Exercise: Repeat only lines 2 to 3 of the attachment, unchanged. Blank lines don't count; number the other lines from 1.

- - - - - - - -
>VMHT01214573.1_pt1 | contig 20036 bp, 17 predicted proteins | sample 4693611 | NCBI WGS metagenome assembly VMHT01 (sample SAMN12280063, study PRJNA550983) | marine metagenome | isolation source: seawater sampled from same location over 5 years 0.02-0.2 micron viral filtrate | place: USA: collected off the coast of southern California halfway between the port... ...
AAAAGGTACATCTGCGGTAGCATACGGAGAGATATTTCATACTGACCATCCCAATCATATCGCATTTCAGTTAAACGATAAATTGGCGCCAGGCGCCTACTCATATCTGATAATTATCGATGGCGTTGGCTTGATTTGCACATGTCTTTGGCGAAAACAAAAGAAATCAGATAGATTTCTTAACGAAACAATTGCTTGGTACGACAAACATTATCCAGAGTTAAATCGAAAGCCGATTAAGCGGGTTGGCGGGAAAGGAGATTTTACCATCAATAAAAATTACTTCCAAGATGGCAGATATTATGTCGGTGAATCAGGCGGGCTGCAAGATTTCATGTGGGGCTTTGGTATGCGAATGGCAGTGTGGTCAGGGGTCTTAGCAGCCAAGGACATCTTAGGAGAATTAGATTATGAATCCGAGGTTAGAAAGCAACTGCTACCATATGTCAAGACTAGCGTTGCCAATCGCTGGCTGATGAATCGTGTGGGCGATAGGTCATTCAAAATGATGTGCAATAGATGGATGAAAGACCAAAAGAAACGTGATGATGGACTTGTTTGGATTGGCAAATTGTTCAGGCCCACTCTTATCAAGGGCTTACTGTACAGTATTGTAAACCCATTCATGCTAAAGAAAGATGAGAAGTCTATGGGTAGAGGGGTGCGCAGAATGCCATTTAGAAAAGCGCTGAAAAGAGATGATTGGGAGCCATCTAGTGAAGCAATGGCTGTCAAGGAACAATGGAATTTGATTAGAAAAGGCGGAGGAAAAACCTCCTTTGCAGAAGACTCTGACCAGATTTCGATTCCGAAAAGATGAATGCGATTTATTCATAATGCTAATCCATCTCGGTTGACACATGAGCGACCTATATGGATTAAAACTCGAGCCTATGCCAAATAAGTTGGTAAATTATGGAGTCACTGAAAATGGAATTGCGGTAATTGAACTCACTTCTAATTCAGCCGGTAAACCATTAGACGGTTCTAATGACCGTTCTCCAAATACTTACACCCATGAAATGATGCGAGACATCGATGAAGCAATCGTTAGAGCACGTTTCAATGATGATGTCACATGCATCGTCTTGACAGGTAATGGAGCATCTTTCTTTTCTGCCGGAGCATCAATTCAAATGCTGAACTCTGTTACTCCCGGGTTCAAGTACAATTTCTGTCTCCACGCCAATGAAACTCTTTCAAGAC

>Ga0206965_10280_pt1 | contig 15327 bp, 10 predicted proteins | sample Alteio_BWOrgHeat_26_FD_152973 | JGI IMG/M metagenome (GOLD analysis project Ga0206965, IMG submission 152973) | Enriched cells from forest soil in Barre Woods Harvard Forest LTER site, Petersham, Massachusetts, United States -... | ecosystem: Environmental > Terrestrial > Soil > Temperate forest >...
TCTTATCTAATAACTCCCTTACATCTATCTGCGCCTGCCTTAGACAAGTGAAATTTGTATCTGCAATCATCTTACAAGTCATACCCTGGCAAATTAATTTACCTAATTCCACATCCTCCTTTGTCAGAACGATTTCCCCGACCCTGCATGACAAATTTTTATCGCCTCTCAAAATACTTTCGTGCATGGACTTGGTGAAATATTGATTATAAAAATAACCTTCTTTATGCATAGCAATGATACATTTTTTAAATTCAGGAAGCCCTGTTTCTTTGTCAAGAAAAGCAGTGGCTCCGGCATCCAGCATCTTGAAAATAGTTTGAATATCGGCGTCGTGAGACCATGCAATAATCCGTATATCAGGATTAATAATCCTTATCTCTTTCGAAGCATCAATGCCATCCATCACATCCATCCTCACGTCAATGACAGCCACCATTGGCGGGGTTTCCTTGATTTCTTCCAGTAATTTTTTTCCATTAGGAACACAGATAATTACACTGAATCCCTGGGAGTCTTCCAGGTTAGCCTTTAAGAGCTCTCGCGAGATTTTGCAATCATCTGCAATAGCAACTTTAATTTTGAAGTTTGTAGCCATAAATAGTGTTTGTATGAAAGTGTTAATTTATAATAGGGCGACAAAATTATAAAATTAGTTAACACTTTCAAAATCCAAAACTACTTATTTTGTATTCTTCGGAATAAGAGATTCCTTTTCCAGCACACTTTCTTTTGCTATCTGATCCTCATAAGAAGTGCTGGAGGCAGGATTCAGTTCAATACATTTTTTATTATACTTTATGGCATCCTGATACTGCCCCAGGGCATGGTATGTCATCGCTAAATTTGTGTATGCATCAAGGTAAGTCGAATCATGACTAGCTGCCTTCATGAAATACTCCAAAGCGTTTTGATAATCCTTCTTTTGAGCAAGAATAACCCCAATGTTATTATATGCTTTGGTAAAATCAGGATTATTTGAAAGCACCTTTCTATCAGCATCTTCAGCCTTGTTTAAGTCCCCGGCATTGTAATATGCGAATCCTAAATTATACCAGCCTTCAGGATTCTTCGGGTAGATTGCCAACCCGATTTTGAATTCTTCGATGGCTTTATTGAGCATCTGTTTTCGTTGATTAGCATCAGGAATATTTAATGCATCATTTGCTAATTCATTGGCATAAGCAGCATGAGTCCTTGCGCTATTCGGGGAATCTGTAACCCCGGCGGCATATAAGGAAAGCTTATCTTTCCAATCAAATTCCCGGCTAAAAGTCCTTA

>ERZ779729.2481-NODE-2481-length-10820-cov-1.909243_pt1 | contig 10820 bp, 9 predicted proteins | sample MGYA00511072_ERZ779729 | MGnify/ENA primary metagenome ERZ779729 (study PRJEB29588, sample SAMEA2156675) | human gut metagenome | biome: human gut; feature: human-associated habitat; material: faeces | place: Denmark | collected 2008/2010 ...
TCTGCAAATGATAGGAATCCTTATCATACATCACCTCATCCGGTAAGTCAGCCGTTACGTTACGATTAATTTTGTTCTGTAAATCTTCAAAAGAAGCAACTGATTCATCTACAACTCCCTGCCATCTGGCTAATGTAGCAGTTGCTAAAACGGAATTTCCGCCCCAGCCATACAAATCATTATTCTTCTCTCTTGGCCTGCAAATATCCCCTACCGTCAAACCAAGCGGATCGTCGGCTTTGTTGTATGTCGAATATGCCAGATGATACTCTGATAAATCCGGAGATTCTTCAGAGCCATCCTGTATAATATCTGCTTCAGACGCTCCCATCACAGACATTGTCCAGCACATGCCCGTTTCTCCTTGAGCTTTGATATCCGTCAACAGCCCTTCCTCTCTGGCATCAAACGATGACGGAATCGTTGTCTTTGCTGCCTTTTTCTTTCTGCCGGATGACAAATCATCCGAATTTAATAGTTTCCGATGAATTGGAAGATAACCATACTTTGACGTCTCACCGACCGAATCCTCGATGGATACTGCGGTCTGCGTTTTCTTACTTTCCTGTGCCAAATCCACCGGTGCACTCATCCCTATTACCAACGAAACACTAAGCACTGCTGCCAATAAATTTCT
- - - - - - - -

AAAAGGTACATCTGCGGTAGCATACGGAGAGATATTTCATACTGACCATCCCAATCATATCGCATTTCAGTTAAACGATAAATTGGCGCCAGGCGCCTACTCATATCTGATAATTATCGATGGCGTTGGCTTGATTTGCACATGTCTTTGGCGAAAACAAAAGAAATCAGATAGATTTCTTAACGAAACAATTGCTTGGTACGACAAACATTATCCAGAGTTAAATCGAAAGCCGATTAAGCGGGTTGGCGGGAAAGGAGATTTTACCATCAATAAAAATTACTTCCAAGATGGCAGATATTATGTCGGTGAATCAGGCGGGCTGCAAGATTTCATGTGGGGCTTTGGTATGCGAATGGCAGTGTGGTCAGGGGTCTTAGCAGCCAAGGACATCTTAGGAGAATTAGATTATGAATCCGAGGTTAGAAAGCAACTGCTACCATATGTCAAGACTAGCGTTGCCAATCGCTGGCTGATGAATCGTGTGGGCGATAGGTCATTCAAAATGATGTGCAATAGATGGATGAAAGACCAAAAGAAACGTGATGATGGACTTGTTTGGATTGGCAAATTGTTCAGGCCCACTCTTATCAAGGGCTTACTGTACAGTATTGTAAACCCATTCATGCTAAAGAAAGATGAGAAGTCTATGGGTAGAGGGGTGCGCAGAATGCCATTTAGAAAAGCGCTGAAAAGAGATGATTGGGAGCCATCTAGTGAAGCAATGGCTGTCAAGGAACAATGGAATTTGATTAGAAAAGGCGGAGGAAAAACCTCCTTTGCAGAAGACTCTGACCAGATTTCGATTCCGAAAAGATGAATGCGATTTATTCATAATGCTAATCCATCTCGGTTGACACATGAGCGACCTATATGGATTAAAACTCGAGCCTATGCCAAATAAGTTGGTAAATTATGGAGTCACTGAAAATGGAATTGCGGTAATTGAACTCACTTCTAATTCAGCCGGTAAACCATTAGACGGTTCTAATGACCGTTCTCCAAATACTTACACCCATGAAATGATGCGAGACATCGATGAAGCAATCGTTAGAGCACGTTTCAATGATGATGTCACATGCATCGTCTTGACAGGTAATGGAGCATCTTTCTTTTCTGCCGGAGCATCAATTCAAATGCTGAACTCTGTTACTCCCGGGTTCAAGTACAATTTCTGTCTCCACGCCAATGAAACTCTTTCAAGAC

>Ga0206965_10280_pt1 | contig 15327 bp, 10 predicted proteins | sample Alteio_BWOrgHeat_26_FD_152973 | JGI IMG/M metagenome (GOLD analysis project Ga0206965, IMG submission 152973) | Enriched cells from forest soil in Barre Woods Harvard Forest LTER site, Petersham, Massachusetts, United States -... | ecosystem: Environmental > Terrestrial > Soil > Temperate forest >...